Numlock News: June 6, 2022 • Sunscreen, Socks, Morbin' Time
By Walt Hickey
It’s Morbin’ Time
Sony Pictures, the venerable major studio, was convinced by constant online chatter, trending social media mentions and memes that their failed superhero movie Morbius had actually built up a steady stream on word-of-mouth online support, and as a result re-released the vampire movie in 1,037 theaters in its tenth weekend, up from double digits cinemas a week ago. Well, they were bamboozled by the hype. Far from being the next Encanto, instead the ruthless mockery of the film has not actually translated into anything approaching devotion, and it made only $280,000 this past weekend after a dismal $85,000 Friday. That $270 per theater average is as grim and twisted as Doctor Michael Morbius himself.
Podcasts that distribute exclusively white noise sonic landscapes are a big business, with podcasts that specifically tout pleasant or neutralizing sounds regularly outperforming bona fide podcasts on streaming services like Spotify. One producer behind the podcast “Tmsoft’s White Noise Sleep Sounds” gets $12.25 per thousand listens from its commercial providers, which translates to around $18,375 per month for the neutral white noise sound mix. Another sound mix, “12 Hour Sound Machines (no loops or fades),” gets 100,000 listens daily, racking up 26.6 million streams.
Top Gun: Maverick made $86 million in its second weekend at the domestic box office, a huge achievement. Among movies that opened to over $100 million, it’s the first movie ever to decline just 32 percent in its second week, beating out the record for best hold previously attained by Shrek 2, a 33 percent drop. All told, the movie has made $548.6 million globally, and with $291.6 million domestic it’s now Tom Cruise’s best-ever domestic performer. Later this week, Jurassic World: Dominion opens domestically, and early overseas numbers point to a massive opening for the paleontology documentary.
While office temperature discussions have always been a bit fraught as landlords, management and workers quibble over the ideal number at which to set the thermostat, things have boiled over as companies try to coerce workers back to the office. The temperature is becoming a bit of a dealbreaker for some, as why precisely would someone leave a home office dialed to their precise preferred temperature to return to an office that resembles Siberia? The data on office temperatures reveals just how consequential they can be when it comes to productivity: One study found that cognitive work performance peaks between 71.6 and 75.2 degrees Fahrenheit, and another found that typists were half as productive and made double the number of errors when the temperature was decreased from 77 degrees to 68 degrees.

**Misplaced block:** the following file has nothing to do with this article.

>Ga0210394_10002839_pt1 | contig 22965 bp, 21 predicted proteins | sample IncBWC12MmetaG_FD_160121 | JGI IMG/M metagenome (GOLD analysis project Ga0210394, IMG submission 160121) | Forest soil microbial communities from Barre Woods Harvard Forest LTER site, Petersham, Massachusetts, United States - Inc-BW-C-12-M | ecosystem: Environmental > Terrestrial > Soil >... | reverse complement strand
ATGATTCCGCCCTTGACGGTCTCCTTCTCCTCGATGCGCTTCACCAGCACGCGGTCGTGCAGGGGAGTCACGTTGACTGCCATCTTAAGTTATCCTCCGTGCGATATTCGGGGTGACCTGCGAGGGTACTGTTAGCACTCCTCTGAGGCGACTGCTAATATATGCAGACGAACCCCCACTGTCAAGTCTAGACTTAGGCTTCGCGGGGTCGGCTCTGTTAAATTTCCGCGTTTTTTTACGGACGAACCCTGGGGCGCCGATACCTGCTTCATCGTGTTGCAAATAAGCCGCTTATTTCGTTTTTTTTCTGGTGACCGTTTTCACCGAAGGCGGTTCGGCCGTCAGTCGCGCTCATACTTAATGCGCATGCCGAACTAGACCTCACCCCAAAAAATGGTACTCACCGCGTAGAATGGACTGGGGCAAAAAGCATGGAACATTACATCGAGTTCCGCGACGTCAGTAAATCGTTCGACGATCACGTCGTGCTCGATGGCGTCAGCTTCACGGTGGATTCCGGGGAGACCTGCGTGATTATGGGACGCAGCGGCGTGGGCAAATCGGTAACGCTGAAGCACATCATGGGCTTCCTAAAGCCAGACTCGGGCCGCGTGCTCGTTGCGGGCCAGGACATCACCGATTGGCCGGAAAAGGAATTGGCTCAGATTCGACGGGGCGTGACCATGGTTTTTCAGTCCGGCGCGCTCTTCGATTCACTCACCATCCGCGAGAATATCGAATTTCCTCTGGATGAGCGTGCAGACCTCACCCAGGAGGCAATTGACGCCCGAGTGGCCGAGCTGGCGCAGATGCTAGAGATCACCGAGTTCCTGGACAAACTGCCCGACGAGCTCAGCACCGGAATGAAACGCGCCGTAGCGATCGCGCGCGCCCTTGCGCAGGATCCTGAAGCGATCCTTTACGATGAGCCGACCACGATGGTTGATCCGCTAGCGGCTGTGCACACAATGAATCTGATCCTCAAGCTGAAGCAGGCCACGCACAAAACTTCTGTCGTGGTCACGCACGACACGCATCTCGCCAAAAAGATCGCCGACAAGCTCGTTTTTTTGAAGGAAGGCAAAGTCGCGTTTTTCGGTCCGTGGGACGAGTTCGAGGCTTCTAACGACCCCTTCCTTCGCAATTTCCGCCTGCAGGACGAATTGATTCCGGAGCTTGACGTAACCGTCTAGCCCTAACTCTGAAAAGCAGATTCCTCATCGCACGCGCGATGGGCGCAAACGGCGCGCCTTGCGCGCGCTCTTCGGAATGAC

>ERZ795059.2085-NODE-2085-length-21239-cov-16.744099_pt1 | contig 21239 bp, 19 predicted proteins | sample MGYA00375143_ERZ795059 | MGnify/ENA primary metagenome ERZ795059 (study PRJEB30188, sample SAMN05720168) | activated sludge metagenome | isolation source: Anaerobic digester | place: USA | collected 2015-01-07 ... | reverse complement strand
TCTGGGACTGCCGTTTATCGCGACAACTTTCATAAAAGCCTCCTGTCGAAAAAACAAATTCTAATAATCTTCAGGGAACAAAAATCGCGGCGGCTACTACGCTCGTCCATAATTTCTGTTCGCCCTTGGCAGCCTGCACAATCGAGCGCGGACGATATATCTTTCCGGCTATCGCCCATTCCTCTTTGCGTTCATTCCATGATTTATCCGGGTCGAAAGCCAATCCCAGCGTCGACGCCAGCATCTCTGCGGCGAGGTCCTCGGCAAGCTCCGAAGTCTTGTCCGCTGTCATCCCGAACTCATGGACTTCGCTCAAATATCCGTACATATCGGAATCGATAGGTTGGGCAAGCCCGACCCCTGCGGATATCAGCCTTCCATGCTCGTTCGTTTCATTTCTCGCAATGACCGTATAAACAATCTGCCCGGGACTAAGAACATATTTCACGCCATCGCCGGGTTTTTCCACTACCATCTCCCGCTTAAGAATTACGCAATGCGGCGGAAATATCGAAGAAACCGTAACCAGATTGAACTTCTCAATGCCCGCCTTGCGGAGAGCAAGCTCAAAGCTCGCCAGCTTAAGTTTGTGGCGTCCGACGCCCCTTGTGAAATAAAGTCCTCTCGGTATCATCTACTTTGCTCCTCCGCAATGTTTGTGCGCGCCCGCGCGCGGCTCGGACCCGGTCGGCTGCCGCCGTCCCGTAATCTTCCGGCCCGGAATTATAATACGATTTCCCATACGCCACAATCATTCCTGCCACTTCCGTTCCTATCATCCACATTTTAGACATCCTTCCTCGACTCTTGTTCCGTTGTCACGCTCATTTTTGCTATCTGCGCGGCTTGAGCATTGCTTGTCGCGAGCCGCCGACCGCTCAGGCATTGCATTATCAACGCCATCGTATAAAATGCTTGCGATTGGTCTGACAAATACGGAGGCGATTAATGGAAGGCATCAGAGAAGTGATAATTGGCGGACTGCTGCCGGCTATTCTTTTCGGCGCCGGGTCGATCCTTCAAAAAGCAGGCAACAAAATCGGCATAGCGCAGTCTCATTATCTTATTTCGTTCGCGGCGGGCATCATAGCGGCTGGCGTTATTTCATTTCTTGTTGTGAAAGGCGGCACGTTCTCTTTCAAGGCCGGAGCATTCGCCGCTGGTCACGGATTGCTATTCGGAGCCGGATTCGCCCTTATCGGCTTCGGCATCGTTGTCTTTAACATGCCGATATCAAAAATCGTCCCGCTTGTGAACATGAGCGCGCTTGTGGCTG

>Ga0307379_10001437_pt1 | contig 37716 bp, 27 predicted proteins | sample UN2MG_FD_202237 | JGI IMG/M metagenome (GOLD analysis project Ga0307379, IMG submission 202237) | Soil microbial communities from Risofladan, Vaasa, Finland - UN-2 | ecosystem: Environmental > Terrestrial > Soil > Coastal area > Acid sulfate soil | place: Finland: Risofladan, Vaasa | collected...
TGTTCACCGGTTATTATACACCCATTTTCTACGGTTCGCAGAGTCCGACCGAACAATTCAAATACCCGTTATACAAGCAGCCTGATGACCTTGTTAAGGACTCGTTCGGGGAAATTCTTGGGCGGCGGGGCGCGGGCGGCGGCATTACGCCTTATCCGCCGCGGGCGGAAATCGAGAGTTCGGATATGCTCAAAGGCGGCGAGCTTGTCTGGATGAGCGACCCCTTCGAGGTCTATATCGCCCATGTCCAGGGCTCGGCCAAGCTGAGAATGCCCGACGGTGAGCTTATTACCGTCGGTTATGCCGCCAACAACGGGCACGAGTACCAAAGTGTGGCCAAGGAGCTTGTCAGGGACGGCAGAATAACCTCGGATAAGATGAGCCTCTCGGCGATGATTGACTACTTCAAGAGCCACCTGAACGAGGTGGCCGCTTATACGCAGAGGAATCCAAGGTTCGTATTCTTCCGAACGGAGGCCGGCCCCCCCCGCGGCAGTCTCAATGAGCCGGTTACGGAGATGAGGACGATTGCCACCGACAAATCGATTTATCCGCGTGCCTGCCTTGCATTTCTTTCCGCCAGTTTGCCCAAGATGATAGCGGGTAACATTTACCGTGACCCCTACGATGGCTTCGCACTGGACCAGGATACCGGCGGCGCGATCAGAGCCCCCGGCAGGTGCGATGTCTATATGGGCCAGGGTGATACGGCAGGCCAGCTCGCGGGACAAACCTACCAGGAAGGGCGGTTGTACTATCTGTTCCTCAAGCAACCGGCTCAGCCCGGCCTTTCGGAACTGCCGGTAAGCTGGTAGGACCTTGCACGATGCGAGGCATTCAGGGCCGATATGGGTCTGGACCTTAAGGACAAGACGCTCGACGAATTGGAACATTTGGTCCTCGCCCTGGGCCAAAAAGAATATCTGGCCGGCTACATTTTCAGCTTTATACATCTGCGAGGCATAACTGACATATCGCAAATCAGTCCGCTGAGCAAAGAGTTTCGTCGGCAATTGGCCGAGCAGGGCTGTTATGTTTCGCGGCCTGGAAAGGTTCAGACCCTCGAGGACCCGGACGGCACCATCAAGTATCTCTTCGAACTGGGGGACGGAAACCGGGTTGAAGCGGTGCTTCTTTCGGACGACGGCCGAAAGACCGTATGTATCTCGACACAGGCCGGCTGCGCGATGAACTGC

New data from the NPD group found that over the past two years, socks replaced t-shirts as the top clothing purchase, with a fifth of all items of clothing bought in 2020 and 2021 being socks. This makes some degree of sense, as people who are working from home more may be putting some more wear and tear on socks, given that 70 percent of American adults wear socks in the home. Also fueling the run on socks is socks specifically advertised as being good to sleep in, with sleep sock demand up 21 percent over the past four years.
The Environmental Working Group released their 16th annual guide to sunscreens earlier this year, once again calling out the fact that sunscreen is an incredibly weird substance and we don’t totally know what’s going on in the goop. According to the EWG, out of 2,000 products tested only 25 percent met their standards for adequate protection while also avoiding chemicals they called “worrisome,” like aerosols and oxybenzone. A 2008 study found that oxybenzone had been found in about 97 percent of Americans, the same chemical in sunscreens that has been linked to endangering coral reefs. About 30 percent of non-mineral sunscreens have oxybenzone in them, down from 60 percent three years ago.
The Federal Trade Commission estimates that consumers lost $1 billion in crypto to scammers from the start of 2021 to the end of March 2022. In the first quarter of 2022 alone, the FTC estimated that $329 million was scammed out of consumers. The majority of the scams are phony investments, the fake coins and offerings that claimed $575 million from scammed Americans. Among 46,000 reports to the FTC, the median loss was $2,600.
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